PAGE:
release. As we do every month, we’ve given information about the coming
December release and provided links to detailed information so you can plan
your deployment by product, service pack level, and severity.  However, since this is the last release for
the year, I thought it would also be good time to take a look back at the security
releases we’ve had over the last 12 months.

First, for December we’re releasing 17 updates addressing 40
vulnerabilities in Microsoft Windows, Office, Internet Explorer, SharePoint and
Exchange. Of the 17, two bulletins are rated Critical, 14 are rated Important,
and one is rated Moderate. As always, we recommend that customers
review the ANS summary page
for more information and prepare for the testing and deployment of these
bulletins as soon as possible.

Looking back over 2010, that brings the total bulletin count
to 106, which is more bulletins than we have released in previous years. This
is partly due to vulnerability reports in Microsoft products increasing
slightly, as indicated by our latest Security
Intelligence Report
. This isn’t really surprising when you think about
product life cycles and the nature of vulnerability research. Microsoft
supports products for up to ten years. (One of our most popular operating
systems from the turn of the century, XP SP2, reached its end-of-support life
in mid-2010, in fact.) Vulnerability research methodologies, on the other hand,
change and improve constantly. Older products meeting newer attack methods,
coupled with overall growth in the vulnerability marketplace, result in more
vulnerability reports. Meanwhile, the percentage of vulnerabilities reported to
us cooperatively continues to remain high at around 80 percent; in other words,
for most vulnerabilities we’re able to release a comprehensive security update
before the issue is broadly known.

At the end of the day, Microsoft’s primary focus is to
release reliable, high-quality updates to our customers.  Feedback from customers indicate that this is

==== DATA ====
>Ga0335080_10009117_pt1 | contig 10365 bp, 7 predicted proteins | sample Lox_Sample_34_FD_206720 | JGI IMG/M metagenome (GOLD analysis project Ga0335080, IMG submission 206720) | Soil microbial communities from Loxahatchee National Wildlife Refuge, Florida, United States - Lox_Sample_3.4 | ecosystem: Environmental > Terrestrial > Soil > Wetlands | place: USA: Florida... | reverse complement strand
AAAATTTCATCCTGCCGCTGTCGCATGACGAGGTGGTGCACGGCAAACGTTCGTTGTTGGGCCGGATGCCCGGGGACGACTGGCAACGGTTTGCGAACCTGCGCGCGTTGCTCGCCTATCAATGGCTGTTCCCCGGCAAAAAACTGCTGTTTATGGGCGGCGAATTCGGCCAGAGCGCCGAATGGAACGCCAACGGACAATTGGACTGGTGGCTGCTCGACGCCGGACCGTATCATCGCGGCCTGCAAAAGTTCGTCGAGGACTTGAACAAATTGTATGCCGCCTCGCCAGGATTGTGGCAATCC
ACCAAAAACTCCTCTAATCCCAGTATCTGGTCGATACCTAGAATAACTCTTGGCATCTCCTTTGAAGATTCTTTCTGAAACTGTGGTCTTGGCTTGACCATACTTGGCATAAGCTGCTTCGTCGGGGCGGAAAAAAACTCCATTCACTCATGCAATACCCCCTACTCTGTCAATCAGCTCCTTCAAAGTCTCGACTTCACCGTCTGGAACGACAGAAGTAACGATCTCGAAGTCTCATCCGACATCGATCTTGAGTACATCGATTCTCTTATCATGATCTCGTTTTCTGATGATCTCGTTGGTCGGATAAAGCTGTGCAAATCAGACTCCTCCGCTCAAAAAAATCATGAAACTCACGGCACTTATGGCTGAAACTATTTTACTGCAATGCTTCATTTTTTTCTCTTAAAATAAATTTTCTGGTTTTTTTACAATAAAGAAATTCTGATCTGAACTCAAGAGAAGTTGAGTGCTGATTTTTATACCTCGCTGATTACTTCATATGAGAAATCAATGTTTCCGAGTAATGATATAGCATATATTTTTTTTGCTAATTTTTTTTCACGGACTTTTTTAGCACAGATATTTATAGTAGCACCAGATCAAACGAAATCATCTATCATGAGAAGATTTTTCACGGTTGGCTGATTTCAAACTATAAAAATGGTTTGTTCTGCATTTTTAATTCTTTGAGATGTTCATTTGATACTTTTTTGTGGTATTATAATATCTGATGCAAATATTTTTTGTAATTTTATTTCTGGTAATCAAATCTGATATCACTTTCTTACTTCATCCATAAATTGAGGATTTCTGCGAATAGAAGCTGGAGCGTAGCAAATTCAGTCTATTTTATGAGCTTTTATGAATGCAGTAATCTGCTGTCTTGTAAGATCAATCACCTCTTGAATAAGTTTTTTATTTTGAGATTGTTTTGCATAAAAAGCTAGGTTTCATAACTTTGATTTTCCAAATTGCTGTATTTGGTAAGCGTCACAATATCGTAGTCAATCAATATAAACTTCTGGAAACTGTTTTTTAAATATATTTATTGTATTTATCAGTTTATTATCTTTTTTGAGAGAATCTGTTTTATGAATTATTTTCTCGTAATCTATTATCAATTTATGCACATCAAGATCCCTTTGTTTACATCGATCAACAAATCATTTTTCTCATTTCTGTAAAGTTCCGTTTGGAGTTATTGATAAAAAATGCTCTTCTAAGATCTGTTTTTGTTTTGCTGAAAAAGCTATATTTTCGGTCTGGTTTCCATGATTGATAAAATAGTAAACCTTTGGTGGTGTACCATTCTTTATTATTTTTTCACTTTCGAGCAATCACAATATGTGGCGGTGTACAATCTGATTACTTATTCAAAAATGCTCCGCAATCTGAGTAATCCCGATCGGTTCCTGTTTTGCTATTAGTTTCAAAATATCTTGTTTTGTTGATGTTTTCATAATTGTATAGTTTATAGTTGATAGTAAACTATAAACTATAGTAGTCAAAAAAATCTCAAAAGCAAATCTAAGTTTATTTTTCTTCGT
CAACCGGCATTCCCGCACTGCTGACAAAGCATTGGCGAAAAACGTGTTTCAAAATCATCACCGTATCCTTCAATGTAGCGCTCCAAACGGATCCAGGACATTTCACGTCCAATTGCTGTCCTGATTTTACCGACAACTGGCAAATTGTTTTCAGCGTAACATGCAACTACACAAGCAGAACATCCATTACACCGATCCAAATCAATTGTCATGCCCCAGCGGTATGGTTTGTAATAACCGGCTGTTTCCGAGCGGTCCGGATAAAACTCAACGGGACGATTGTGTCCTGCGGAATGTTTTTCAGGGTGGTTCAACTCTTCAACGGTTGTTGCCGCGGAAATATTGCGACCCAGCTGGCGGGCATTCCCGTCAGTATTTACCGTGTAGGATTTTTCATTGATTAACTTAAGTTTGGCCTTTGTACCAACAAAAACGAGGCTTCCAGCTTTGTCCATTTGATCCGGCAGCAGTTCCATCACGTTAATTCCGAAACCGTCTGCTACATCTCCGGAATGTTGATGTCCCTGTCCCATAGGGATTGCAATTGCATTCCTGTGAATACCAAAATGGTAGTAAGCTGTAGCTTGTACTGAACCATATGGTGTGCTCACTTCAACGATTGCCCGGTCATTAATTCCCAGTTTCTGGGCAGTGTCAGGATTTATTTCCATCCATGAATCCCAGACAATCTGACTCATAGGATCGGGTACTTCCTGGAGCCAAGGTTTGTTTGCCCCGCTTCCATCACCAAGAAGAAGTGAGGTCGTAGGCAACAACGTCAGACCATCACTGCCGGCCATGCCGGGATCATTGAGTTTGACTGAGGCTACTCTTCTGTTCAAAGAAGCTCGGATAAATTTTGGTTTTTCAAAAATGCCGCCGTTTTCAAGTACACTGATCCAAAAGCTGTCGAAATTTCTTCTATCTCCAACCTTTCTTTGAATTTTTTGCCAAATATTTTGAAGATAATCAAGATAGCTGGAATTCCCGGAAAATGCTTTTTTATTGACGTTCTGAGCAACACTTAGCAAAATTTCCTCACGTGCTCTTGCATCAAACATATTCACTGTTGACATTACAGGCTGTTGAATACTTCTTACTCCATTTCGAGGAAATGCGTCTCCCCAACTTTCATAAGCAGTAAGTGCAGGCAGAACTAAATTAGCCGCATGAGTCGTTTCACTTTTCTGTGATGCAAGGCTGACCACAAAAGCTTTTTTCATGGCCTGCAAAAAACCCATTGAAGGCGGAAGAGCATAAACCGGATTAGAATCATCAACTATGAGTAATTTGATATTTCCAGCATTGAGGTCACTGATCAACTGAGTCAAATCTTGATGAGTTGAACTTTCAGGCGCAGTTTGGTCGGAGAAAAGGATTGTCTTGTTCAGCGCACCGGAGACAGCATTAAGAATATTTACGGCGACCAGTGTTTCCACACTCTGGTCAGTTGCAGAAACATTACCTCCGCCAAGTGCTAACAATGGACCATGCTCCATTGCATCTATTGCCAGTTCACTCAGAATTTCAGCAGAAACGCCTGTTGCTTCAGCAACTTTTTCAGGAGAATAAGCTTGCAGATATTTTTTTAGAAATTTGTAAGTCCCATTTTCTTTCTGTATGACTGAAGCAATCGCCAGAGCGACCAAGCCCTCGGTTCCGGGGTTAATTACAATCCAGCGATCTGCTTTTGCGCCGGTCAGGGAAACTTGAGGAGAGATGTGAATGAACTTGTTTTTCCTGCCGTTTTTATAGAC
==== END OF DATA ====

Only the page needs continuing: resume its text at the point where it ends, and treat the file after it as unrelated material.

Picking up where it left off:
the most important factor in minimizing disruption and allowing them to deploy
our updates quickly – even more important than the overall number of security

Back to this month’s bulletins. We’re addressing two
issues this month that have attracted interest recently. First, we will be closing
the last Stuxnet-related issues this month. This is a local Elevation of
Privilege vulnerability and we’ve seen no evidence of its use in active
exploits aside from the Stuxnet malware. We’re also addressing
the Internet Explorer vulnerability described in Security
Advisory 2458511
. Over the past month, Microsoft and our MAPP
partners actively monitored the threat landscape surrounding this vulnerability
and the total number of exploit attempts we monitored remained pretty low.
Furthermore, customers running Internet Explorer 8 remained protected by
default due to the extra protection provided by Data Execution Prevention
(DEP). On that note, I want to point you to a new post on the Security Research
& Defense team blog describing the
effectiveness of DEP and ASLR
against the types of exploits we see in the
wild today.  

We encourage customers to review this month’s bulletins and
to prioritize their installation according to the needs of their
environment.  (And, of course, for most
home users these updates will be installed automatically.)  If you have questions, join us next Wednesday
(December 15) when Jonathan Ness and Jerry Bryant will host a live webcast
covering the December bulletins. They’ll go into detail about the release and
answer your bulletin-related questions live on the air. Register at the link

Date: Wednesday, December 15
Time: 11:00 a.m. PST (UTC -8)
Registration: 1032454441


Mike Reavey
Director, MSRC